Fans of key changes, pyrotechnics and nonsensical lyrics are getting ready for their equivalent of the World Cup, taking place in Lisbon, Portugal this week, the first time the country has hosted the competition. The 63rd edition of the Eurovision Song Contest semi-finals start Tuesday and continue this Thursday, with the singing competition's grand finals on Saturday.
Each year, the contest is hosted by the previous year's winner, with an audience estimated to be around 180 million people worldwide. The contest helped launch the careers of Abba and Celine Dion, and is known for its idiosyncratic, over-the-top performances.
Salvador Sobral won on behalf of Portugal last year with an understated but emotional performance of his song "Amar Pelos Dois." After winning, Sobral decried what he called "fast-food music," a seeming swipe at the cheeseball pop that is Eurovision's bread-and-butter.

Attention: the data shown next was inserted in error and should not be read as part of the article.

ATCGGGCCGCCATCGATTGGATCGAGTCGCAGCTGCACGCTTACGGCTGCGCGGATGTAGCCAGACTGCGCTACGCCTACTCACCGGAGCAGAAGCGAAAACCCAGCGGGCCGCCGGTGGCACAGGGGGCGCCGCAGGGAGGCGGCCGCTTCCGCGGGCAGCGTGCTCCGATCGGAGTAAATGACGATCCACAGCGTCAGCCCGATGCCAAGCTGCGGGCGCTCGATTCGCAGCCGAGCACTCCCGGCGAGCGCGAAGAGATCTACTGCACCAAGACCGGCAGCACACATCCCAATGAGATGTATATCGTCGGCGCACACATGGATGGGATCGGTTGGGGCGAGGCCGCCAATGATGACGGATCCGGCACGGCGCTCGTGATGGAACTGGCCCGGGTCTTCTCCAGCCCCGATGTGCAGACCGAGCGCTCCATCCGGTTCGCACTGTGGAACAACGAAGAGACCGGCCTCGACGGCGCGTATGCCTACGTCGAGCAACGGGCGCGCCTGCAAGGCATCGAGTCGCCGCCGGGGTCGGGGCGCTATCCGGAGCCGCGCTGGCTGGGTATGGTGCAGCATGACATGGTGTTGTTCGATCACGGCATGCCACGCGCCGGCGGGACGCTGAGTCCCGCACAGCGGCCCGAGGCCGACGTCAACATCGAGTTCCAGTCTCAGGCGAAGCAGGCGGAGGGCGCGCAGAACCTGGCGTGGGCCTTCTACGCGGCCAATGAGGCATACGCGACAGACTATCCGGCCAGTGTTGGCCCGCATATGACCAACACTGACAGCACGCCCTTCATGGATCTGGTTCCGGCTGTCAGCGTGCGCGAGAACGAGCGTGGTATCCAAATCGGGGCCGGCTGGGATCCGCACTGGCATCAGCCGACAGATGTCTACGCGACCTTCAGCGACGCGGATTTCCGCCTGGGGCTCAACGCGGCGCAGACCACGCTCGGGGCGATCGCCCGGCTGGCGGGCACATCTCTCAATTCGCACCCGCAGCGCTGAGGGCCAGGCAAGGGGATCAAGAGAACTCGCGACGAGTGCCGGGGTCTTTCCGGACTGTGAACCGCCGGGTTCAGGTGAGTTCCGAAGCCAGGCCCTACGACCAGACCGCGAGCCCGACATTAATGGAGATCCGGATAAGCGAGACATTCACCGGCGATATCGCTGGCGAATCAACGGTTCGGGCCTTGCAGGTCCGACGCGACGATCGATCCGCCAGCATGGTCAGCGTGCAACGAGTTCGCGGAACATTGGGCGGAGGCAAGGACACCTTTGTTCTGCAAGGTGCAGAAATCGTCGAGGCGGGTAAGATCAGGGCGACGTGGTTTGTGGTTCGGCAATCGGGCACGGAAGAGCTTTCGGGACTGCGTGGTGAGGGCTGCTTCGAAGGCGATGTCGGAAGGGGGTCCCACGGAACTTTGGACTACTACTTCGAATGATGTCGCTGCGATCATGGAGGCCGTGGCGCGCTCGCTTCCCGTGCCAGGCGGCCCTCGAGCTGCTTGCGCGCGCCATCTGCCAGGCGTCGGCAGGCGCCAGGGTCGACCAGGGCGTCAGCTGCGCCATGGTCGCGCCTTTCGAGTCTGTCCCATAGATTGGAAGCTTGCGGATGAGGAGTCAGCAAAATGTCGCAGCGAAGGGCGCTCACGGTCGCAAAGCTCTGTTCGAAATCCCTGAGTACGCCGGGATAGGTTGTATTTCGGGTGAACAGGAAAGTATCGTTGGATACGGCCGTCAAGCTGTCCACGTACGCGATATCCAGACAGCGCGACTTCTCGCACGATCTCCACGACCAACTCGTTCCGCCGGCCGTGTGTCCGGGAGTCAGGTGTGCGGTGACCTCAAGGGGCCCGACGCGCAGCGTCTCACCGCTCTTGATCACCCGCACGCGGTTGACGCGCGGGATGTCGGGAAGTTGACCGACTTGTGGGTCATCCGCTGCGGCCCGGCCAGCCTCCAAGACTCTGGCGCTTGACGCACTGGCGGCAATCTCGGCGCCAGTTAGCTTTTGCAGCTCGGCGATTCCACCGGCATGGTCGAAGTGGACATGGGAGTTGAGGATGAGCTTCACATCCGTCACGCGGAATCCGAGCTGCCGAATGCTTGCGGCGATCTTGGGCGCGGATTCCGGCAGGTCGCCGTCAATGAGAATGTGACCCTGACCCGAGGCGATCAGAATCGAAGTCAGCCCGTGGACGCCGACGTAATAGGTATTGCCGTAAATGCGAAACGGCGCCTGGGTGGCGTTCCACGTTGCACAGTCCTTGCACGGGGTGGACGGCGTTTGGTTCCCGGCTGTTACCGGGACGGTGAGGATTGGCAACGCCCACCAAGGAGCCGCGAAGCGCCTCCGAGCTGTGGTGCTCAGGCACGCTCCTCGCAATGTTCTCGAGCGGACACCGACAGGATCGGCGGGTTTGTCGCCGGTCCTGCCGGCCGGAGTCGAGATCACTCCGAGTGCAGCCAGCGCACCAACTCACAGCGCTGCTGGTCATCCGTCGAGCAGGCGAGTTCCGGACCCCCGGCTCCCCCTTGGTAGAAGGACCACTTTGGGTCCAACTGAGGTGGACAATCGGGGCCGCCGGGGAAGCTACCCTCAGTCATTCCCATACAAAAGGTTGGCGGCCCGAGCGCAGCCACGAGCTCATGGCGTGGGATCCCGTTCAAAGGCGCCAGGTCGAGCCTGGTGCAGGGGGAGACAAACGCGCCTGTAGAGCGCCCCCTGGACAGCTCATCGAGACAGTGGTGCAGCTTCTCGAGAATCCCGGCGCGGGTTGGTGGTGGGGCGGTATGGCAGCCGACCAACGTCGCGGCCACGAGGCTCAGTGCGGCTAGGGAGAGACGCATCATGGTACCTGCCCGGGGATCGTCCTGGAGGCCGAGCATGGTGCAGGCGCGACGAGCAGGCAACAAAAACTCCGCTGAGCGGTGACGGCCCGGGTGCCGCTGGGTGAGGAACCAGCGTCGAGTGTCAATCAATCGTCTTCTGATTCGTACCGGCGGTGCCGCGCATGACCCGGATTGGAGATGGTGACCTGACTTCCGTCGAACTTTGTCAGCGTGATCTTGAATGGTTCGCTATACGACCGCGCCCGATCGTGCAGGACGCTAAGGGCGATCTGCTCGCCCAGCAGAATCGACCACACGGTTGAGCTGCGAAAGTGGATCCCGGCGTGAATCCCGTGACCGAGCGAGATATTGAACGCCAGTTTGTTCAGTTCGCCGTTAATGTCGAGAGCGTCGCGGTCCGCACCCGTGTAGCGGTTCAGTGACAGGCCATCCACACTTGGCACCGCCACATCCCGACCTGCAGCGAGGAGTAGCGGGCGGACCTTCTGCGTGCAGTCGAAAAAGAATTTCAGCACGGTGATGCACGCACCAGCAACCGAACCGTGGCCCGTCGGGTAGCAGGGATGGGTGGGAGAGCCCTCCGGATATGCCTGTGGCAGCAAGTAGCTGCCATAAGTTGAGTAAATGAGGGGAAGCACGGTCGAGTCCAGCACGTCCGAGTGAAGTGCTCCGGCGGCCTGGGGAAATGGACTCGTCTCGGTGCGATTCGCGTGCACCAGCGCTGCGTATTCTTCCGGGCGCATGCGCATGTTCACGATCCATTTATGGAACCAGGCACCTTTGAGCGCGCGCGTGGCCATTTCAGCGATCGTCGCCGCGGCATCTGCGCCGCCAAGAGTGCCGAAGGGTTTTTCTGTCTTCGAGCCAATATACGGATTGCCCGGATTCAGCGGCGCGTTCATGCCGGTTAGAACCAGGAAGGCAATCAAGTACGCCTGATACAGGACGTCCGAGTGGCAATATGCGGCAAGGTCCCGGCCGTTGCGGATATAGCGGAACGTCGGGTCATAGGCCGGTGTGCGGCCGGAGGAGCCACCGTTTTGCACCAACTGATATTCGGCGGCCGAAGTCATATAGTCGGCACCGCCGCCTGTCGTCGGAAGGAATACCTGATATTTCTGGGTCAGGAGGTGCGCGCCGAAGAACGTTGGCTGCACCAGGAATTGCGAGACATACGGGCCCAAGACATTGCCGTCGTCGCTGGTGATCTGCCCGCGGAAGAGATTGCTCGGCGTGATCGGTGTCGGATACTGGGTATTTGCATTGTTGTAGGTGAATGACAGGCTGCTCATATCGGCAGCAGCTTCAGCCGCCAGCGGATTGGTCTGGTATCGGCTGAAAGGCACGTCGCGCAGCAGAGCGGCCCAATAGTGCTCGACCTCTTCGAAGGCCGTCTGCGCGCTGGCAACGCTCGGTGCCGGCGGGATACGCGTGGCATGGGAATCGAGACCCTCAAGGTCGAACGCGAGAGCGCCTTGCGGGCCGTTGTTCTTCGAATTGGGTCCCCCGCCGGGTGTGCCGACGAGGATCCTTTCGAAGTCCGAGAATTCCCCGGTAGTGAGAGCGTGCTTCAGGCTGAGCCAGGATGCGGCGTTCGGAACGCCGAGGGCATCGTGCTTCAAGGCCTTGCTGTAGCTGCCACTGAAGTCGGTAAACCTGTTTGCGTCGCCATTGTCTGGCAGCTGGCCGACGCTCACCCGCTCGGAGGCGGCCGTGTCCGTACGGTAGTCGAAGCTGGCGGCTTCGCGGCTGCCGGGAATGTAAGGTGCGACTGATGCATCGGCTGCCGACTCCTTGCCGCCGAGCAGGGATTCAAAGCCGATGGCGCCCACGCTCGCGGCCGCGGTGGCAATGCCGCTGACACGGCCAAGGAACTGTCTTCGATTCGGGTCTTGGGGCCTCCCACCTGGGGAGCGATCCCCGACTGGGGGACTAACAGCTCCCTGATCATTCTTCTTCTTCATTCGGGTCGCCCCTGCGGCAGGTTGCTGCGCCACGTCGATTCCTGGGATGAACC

He told the crowd at the time that his win "could be a victory for ... people that make music that actually means something. Music is not fireworks, music is feeling. So let's try to change this and bring music back, which is really what matters."
Despite Sobral's overtures to the higher-brow and the progress to that end his win represented, it appears it could be a short-lived victory — most of this year's favorites to win fall firmly into the category of campy, classically Eurovision, pop.